A minor Frank Borzage melodrama, but not without interest for students of his style. Joan Crawford is a poor girl from the lower east side, unhappily married to a petty crook, who finds relief with Spencer Tracy, a self-made millionaire. Borzage’s gift for compact, succinct, visual metaphor is evident in his use of a flickering lightbulb in the stairway of Crawford’s tenement apartment; it becomes, in the space of a few frames, a heartbreaking symbol of dying hope. With Alan Curtis and Ralph Morgan (1937).
The principal source of the humor, it seems, is the usually unacknowledged fact that Schwarzenegger’s appearance and usual screen persona already has certain feminine and even maternal qualities, which this movie literalizes. In manner (i.e., voice and gesture) as well as appearance, Schwarzenegger, like Sylvester Stallone, has more in common with Jane Russell, Esther Williams, Jayne Mansfield, Anita Ekberg, and Dolly Parton than with the principal (and principally lean and mean) macho movie icons of the past — Clark Gable, Spencer Tracy, Gary Cooper, Humphrey Bogart, John Wayne, Clint Eastwood. (Perhaps only Elvis Presley qualifies as a male star who encompassed both physical types over the course of a single career, at least if one gives precedence to sheer mass over muscles.)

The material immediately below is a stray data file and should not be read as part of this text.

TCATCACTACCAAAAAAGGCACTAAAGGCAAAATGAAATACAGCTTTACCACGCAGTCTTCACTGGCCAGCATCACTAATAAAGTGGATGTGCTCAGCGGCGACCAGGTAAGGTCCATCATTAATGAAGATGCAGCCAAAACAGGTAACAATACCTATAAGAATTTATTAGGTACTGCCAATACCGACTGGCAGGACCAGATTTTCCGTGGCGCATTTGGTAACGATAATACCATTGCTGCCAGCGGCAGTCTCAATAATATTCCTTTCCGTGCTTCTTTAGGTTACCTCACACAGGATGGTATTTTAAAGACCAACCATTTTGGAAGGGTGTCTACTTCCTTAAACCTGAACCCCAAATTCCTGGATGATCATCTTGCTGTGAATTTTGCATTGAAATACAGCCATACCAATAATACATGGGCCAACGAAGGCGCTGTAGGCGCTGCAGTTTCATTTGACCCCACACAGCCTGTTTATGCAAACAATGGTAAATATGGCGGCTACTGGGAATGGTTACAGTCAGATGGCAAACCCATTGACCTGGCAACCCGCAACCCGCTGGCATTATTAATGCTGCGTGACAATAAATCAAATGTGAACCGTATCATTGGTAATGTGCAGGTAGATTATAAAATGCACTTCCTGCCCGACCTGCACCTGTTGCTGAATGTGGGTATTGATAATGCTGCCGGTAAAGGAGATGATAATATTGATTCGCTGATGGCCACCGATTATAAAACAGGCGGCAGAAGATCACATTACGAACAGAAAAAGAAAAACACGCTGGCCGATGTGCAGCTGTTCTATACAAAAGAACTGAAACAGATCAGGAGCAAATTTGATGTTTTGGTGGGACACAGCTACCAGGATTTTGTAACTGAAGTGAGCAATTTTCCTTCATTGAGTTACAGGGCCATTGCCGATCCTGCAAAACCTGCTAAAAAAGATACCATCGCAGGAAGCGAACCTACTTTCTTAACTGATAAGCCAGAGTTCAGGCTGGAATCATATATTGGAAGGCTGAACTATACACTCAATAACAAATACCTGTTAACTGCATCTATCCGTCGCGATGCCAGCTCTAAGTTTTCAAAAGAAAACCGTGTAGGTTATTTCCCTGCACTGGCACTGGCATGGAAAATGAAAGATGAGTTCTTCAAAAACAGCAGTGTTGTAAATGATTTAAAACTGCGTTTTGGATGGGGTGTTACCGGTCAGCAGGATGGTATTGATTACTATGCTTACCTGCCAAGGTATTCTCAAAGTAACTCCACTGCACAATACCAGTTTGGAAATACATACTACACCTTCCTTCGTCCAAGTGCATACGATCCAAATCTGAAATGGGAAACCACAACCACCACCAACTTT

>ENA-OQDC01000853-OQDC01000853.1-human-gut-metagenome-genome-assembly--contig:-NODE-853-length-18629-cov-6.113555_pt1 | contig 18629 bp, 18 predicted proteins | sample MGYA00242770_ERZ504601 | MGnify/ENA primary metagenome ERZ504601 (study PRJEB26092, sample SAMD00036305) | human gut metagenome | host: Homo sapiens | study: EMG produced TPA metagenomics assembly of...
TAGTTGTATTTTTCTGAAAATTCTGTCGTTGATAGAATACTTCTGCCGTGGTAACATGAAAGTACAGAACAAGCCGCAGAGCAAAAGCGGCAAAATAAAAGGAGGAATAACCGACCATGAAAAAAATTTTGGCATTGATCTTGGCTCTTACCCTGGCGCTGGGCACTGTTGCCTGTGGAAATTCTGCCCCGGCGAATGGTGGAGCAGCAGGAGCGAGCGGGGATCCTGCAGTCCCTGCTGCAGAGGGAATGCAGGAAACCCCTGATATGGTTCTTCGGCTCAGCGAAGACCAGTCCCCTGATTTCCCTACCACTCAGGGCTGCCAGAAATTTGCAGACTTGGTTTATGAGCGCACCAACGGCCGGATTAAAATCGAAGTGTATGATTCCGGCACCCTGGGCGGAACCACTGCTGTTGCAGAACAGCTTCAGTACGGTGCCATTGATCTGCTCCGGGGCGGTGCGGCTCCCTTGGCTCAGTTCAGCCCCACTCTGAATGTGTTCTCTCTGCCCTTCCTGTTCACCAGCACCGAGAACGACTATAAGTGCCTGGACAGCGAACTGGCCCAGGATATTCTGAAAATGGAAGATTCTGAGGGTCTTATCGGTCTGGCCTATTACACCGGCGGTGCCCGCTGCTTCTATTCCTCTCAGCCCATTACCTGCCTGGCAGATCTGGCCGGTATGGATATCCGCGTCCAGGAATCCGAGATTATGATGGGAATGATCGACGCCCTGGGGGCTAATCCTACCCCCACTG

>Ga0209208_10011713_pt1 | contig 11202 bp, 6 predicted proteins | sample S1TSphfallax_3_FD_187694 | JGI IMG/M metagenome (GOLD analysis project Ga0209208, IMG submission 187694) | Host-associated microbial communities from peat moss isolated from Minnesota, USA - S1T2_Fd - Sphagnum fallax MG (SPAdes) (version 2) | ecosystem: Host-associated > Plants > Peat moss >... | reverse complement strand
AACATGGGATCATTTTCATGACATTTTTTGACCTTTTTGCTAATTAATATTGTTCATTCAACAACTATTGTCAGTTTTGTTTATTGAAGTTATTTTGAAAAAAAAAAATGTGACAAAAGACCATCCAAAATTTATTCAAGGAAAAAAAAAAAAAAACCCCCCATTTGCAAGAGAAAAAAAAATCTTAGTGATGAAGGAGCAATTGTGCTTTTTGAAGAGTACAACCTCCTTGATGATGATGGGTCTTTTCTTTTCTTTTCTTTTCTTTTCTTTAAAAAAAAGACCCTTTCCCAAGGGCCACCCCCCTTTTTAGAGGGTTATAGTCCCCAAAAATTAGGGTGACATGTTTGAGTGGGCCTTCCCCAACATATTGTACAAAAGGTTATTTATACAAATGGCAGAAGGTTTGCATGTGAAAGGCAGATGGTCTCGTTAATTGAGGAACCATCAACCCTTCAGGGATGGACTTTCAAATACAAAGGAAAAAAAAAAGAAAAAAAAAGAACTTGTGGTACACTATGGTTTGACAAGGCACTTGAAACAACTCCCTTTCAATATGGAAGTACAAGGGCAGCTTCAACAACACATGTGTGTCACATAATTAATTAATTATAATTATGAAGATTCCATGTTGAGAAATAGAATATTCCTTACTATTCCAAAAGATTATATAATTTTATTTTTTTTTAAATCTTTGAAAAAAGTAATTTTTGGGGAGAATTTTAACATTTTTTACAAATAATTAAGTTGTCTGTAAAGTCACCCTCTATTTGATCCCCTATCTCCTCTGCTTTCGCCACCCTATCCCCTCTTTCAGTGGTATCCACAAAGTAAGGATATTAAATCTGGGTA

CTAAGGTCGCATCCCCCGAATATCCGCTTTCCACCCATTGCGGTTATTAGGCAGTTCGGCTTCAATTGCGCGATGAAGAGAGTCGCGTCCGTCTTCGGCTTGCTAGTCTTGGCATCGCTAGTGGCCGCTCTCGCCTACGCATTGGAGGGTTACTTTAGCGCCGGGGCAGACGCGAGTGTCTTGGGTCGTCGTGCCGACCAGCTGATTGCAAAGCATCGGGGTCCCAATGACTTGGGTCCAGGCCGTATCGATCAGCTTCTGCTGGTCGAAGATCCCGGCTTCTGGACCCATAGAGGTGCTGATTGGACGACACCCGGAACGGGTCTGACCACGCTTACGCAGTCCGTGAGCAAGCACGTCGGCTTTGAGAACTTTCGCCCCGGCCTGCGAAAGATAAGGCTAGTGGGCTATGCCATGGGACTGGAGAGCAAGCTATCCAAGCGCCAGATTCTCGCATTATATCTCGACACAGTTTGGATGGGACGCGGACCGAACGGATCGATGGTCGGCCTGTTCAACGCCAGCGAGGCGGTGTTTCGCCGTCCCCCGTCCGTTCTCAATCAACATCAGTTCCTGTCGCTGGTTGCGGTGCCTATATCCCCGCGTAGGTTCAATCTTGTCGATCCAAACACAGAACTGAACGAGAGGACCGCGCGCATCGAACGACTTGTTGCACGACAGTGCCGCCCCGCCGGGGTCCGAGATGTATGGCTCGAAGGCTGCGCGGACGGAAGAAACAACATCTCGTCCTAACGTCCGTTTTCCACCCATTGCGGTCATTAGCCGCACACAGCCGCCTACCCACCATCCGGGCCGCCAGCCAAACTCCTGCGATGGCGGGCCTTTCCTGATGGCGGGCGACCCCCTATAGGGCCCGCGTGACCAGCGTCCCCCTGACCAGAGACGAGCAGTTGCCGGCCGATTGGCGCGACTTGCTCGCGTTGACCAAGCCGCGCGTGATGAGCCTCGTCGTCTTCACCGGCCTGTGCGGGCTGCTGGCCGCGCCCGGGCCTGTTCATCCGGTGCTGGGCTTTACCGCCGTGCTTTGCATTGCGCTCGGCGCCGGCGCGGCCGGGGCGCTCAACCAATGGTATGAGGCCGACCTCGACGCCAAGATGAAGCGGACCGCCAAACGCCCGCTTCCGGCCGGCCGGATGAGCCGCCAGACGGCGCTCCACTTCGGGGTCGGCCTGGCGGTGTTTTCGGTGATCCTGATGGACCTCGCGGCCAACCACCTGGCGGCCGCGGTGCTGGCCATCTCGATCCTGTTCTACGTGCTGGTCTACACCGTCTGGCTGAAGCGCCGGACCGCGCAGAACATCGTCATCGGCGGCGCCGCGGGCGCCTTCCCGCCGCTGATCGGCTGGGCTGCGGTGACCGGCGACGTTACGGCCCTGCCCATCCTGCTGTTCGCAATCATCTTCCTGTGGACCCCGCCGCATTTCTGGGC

Frank Borzage’s 1933 masterpiece stars Spencer Tracy and Loretta Young as two lovers who transcend the Depression in a New York shantytown. Few love stories have achieved the emotional intensity of Man’s Castle, and most of the others belonged to Borzage as well. He possessed the most delicate romantic sensibility in the movies, and his films are pervaded by a sublime spiritual quality that no one else has been able to capture. Leave your prejudices at home—this should be appreciated on its own terms. 75 min.
An action film for people who don’t like action films, directed in overstated CinemaScope by John Sturges in 1955. Spencer Tracy is a mysterious one-armed man in black who faces down the residents of a small isolated town, whom he suspects of having killed the father of his Japanese war buddy. Spence knows karate, Robert Ryan and the rest of the rednecks don’t; but everybody can moralize like hell.